Cruise giants bet on China's tourism market
Royal Caribbean and its rivals have all upped its bet on China in recent years, resulting in a more than 100% capacity increase in Shanghai this year.
With more ships sailing into the fast-growing market, Royal Caribbean Cruises was expecting business to suffer in China this year.
Shanghai in particular was struggling. As Royal Caribbean has upped its bet on the Chinese market in recent years, so have rivals, resulting in a more than 100% capacity increase in China’s largest city this year.
Yet the company is confident in the long-term prospects for the market.
Chief financial officer Jason Liberty said 9% of the company’s capacity is in China, and sailings there still generate above-average yields and occupancy in line with the average for the rest of the fleet.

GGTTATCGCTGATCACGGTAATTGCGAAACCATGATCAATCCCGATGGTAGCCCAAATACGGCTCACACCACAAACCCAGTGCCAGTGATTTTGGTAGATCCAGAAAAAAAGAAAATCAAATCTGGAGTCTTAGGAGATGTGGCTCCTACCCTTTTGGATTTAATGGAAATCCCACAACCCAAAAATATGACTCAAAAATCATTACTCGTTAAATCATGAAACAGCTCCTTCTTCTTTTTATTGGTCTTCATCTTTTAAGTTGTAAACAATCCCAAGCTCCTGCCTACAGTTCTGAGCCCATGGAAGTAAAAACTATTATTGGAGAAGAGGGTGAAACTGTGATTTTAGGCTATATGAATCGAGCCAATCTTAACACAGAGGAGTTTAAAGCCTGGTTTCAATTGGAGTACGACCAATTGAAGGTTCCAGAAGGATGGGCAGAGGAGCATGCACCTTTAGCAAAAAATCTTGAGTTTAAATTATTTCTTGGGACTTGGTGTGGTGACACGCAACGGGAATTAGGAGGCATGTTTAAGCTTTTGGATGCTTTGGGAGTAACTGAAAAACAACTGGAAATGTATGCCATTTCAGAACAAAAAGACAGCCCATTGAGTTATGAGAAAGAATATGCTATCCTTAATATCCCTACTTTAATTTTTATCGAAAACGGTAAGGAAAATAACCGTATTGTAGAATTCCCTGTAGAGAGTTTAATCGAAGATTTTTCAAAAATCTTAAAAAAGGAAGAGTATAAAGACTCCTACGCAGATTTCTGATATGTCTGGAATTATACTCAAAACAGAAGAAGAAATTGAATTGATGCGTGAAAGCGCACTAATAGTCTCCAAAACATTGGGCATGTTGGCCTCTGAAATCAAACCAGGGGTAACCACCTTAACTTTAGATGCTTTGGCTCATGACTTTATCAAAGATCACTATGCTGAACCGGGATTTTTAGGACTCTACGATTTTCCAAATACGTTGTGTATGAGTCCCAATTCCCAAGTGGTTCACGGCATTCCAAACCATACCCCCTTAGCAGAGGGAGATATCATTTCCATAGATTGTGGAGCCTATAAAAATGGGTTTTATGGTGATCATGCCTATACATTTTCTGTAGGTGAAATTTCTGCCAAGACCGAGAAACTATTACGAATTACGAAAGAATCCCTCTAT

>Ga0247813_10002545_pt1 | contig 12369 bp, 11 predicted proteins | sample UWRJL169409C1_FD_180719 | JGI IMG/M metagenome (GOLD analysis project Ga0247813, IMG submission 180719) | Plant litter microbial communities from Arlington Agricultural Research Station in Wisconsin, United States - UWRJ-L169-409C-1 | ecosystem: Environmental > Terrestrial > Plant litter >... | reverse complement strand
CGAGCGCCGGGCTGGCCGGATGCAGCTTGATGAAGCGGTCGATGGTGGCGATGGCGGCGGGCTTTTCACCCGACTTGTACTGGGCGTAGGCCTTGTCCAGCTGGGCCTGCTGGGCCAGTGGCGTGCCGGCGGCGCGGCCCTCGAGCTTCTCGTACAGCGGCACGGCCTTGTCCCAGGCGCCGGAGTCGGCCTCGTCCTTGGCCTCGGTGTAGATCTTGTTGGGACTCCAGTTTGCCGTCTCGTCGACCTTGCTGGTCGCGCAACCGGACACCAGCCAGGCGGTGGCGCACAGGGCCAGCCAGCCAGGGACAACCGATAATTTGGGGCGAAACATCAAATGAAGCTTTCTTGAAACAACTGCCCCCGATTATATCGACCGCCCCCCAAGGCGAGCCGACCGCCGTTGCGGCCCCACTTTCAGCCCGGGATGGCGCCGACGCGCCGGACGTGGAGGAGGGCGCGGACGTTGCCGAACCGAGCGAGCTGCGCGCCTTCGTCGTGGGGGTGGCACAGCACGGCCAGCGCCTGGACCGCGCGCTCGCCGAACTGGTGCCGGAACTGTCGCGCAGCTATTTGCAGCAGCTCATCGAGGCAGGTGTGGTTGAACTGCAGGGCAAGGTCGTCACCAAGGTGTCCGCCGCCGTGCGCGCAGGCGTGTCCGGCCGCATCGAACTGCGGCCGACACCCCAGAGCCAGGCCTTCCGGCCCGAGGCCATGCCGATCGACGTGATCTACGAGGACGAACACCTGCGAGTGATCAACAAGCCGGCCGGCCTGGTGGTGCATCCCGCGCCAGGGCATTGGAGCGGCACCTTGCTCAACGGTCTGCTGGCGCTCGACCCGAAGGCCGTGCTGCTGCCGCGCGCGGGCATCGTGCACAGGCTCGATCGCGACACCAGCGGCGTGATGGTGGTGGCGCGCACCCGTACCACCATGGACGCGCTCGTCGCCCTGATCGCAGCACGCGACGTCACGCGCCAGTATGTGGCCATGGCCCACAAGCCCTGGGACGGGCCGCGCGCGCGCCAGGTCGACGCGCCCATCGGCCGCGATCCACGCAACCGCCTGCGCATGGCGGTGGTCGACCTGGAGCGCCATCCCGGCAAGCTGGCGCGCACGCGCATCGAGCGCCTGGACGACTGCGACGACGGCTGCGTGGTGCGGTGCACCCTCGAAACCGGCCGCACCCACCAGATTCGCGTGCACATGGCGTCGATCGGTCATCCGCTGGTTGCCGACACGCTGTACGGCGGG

The company projected that industry growth in China would slow next year — to only about 50%.
China wasn’t the only weak spot in the quarter. Security concerns following attacks in Brussels and Turkey hurt demand for itineraries that included the Eastern Mediterranean, and more recent incidents including the Nice attacks and attempted coup in Turkey have continued to have an impact.
Overall, the company reported that revenues increased from about USD 2.06 billion last year to USD 2.1 billion this year. Net income jumped from USD 185 million to USD 230 million, with yields dropping slightly.
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